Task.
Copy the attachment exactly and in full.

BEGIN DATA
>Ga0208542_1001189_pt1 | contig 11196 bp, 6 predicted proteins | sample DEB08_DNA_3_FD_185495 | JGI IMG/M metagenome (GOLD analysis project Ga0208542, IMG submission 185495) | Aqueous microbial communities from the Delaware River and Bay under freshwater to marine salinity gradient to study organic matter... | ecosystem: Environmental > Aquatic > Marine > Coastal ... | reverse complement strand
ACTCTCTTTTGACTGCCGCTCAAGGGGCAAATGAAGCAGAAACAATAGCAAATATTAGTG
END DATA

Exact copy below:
>Ga0208542_1001189_pt1 | contig 11196 bp, 6 predicted proteins | sample DEB08_DNA_3_FD_185495 | JGI IMG/M metagenome (GOLD analysis project Ga0208542, IMG submission 185495) | Aqueous microbial communities from the Delaware River and Bay under freshwater to marine salinity gradient to study organic matter... | ecosystem: Environmental > Aquatic > Marine > Coastal ... | reverse complement strand
ACTCTCTTTTGACTGCCGCTCAAGGGGCAAATGAAGCAGAAACAATAGCAAATATTAGTG